BEIJING, May 4 (Reuters) - The deputy chief of China’s Hua Xia Bank is under investigation for disciplinary infractions, the bank said late on Monday, in the latest sign that China’s anti-corruption drive has turned to the finance sector.
The Beijing branch of the ruling Communist Party’s anti-corruption body has opened a case against Wang Yaoting, the mid-sized bank said in a filing.
The statement said the company is operating normally.
Chinese President Xi Jinping has warned that the problem of official graft is serious enough to threaten the Communist Party’s legitimacy and has vowed to go after powerful “tigers” as well as lowly “flies”.
Graft-busters have investigated business leaders and politicians alike, including powerful former domestic security chief Zhou Yongkang, and Ling Jihua, once a top aide to Xi’s predecessor Hu Jintao, although critics question whether the probes are part of Xi’s consolidation of power.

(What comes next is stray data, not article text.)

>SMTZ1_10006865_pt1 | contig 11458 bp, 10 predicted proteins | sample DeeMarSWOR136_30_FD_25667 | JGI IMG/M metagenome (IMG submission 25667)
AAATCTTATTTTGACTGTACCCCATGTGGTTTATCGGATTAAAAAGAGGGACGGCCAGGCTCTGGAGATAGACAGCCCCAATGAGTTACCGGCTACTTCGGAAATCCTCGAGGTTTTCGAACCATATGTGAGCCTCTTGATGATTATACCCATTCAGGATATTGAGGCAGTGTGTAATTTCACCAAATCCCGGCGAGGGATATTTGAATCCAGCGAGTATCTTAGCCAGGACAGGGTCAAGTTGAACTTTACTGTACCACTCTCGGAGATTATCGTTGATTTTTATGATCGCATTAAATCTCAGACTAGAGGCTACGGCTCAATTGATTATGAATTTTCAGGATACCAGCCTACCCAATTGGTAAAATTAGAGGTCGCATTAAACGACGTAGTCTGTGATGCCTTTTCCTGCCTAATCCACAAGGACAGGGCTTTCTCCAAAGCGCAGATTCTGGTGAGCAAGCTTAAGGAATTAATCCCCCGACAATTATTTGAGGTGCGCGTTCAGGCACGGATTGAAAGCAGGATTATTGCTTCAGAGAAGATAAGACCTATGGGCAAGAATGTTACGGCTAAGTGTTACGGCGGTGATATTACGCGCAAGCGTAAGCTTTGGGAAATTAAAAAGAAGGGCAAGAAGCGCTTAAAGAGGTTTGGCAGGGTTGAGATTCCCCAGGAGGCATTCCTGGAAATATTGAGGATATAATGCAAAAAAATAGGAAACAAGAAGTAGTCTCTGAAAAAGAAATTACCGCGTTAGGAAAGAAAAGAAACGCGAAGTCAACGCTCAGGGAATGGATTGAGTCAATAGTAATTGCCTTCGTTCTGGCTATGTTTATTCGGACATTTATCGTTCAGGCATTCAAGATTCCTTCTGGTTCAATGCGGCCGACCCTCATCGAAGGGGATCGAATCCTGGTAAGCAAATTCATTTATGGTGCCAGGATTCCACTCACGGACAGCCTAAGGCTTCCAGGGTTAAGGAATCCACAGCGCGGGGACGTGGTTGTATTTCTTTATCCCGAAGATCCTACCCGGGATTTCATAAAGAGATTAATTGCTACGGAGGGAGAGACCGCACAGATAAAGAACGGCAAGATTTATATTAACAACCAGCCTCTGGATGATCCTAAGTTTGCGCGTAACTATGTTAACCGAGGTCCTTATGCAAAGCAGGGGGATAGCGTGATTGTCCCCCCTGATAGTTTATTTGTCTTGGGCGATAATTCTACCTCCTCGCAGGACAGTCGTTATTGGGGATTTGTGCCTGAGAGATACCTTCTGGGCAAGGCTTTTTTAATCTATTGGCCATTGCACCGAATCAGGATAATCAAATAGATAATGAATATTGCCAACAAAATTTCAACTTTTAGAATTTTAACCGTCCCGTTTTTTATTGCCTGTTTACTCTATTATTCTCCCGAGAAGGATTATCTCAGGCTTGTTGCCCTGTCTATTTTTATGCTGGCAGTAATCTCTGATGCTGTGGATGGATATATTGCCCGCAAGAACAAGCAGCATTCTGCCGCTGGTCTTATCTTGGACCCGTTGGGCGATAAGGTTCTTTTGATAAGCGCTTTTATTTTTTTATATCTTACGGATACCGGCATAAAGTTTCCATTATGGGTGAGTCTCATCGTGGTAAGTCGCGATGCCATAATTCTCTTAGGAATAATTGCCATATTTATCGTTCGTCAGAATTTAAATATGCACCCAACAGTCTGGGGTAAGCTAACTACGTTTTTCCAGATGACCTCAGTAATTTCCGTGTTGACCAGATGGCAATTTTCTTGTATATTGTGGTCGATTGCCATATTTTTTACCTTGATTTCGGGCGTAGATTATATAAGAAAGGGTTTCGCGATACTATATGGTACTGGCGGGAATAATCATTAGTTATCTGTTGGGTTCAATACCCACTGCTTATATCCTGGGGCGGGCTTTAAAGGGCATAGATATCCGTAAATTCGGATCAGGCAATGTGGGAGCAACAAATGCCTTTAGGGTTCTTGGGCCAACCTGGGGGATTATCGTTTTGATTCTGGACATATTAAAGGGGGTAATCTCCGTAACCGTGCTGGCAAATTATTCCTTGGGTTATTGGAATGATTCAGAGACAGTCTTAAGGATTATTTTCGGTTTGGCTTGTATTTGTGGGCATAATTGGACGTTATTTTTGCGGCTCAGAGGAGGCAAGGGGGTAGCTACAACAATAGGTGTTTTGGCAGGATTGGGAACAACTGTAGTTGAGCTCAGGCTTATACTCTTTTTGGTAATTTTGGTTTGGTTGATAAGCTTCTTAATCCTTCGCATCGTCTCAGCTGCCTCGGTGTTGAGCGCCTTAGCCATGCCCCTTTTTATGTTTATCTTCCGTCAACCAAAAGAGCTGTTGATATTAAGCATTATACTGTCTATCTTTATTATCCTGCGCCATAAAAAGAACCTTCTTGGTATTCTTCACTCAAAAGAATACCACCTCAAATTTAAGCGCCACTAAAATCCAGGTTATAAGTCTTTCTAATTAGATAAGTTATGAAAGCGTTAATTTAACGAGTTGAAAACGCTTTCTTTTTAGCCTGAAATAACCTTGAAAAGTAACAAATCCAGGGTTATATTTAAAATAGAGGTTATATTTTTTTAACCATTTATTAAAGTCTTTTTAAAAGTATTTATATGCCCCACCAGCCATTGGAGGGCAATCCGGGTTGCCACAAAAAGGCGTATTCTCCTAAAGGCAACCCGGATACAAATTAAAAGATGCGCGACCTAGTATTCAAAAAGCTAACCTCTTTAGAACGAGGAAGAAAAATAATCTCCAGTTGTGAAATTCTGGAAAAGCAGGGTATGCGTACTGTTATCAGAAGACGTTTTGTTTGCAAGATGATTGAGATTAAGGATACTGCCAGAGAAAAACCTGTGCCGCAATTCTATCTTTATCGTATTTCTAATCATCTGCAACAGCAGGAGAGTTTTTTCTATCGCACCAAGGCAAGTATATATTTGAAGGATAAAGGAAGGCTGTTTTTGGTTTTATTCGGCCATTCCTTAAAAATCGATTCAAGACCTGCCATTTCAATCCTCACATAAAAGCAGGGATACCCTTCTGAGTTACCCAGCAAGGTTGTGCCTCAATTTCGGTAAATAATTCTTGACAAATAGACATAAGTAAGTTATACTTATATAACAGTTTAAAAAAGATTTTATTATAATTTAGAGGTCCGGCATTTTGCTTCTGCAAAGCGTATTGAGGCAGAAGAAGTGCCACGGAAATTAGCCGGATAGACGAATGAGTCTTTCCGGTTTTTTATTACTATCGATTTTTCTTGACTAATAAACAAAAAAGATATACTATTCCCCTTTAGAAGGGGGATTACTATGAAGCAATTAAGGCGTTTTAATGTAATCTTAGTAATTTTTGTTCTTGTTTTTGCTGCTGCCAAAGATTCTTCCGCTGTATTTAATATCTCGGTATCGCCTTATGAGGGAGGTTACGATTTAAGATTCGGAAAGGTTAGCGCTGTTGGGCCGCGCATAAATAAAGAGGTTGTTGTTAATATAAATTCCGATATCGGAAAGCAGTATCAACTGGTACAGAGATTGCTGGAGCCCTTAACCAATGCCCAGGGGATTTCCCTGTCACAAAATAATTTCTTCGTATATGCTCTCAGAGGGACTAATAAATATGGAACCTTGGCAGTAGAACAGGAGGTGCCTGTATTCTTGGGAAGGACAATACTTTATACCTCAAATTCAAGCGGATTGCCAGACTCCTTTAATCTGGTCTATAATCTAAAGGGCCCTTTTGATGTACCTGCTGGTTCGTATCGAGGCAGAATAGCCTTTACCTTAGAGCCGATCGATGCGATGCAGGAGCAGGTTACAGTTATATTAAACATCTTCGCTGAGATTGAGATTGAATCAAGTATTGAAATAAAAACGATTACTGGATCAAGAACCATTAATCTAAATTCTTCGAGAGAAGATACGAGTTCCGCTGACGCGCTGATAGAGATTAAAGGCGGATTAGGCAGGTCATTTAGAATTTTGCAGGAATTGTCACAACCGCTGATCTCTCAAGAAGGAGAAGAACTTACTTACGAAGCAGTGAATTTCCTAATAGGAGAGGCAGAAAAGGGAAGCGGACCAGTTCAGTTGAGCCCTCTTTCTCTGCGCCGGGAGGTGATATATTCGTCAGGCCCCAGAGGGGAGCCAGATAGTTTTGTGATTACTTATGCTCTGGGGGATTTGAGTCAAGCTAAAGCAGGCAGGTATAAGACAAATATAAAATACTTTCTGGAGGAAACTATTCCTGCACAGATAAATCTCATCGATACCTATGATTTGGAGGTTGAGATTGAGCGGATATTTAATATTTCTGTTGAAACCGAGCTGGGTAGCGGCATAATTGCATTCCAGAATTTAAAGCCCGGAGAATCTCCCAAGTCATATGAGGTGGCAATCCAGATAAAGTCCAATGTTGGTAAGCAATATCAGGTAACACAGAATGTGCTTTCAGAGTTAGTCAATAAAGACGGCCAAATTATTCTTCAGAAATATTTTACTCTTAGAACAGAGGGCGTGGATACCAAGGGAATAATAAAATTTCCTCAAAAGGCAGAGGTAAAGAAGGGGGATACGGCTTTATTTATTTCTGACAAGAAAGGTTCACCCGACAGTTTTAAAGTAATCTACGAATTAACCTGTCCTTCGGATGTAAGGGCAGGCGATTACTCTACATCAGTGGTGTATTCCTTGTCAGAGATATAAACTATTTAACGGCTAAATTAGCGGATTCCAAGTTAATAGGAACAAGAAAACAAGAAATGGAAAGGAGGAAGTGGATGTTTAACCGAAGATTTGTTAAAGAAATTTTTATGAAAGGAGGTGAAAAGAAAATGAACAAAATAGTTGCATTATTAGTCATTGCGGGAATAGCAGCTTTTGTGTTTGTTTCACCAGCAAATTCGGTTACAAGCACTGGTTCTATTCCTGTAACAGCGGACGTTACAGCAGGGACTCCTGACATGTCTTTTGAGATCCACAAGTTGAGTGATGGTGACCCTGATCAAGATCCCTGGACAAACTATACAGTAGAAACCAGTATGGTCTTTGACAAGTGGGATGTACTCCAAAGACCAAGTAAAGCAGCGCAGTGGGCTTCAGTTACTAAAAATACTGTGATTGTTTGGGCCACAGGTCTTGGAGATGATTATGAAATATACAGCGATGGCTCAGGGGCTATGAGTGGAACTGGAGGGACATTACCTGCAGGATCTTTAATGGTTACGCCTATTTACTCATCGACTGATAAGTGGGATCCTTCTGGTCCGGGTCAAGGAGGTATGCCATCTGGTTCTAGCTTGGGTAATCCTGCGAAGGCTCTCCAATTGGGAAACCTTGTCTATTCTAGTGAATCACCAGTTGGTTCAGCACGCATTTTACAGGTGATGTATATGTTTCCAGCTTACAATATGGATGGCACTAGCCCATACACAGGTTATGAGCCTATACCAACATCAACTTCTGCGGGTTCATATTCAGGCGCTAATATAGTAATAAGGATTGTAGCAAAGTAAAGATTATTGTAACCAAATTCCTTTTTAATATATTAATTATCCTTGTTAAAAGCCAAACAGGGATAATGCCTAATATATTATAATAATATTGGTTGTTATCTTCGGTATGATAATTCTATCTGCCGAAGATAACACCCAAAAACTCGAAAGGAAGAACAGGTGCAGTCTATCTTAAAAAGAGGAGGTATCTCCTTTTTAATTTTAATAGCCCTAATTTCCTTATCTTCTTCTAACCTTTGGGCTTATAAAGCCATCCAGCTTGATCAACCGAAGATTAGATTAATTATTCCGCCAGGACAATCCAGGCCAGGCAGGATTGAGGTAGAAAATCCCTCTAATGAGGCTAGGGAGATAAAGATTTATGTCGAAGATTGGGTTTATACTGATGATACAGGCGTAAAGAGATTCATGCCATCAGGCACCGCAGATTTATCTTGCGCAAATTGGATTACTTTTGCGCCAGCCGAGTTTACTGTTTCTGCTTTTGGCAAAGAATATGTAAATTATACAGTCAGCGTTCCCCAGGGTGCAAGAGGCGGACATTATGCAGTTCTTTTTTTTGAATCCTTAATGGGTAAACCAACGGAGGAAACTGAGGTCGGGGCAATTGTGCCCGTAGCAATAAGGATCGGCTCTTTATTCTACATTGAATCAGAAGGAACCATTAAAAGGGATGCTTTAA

The campaign has spread to the finance sector, where in February, the Bank of Beijing Co Ltd said its board director, Lu Haijun, was under investigation for serious disciplinary violations.
In January, the head of China’s Minsheng Bank resigned after after several Chinese media outlets reported he was being investigated by the Party’s anti-corruption watchdog.
Also in recent days, party authorities in China’s finance capital of Shanghai put limits on the business activities of city-level officials, their immediate families and their children’s spouses. On Monday, authorities said spouses of officials must not engage in business or start companies, while children of officials and their spouses are not permitted to do so in Shanghai.
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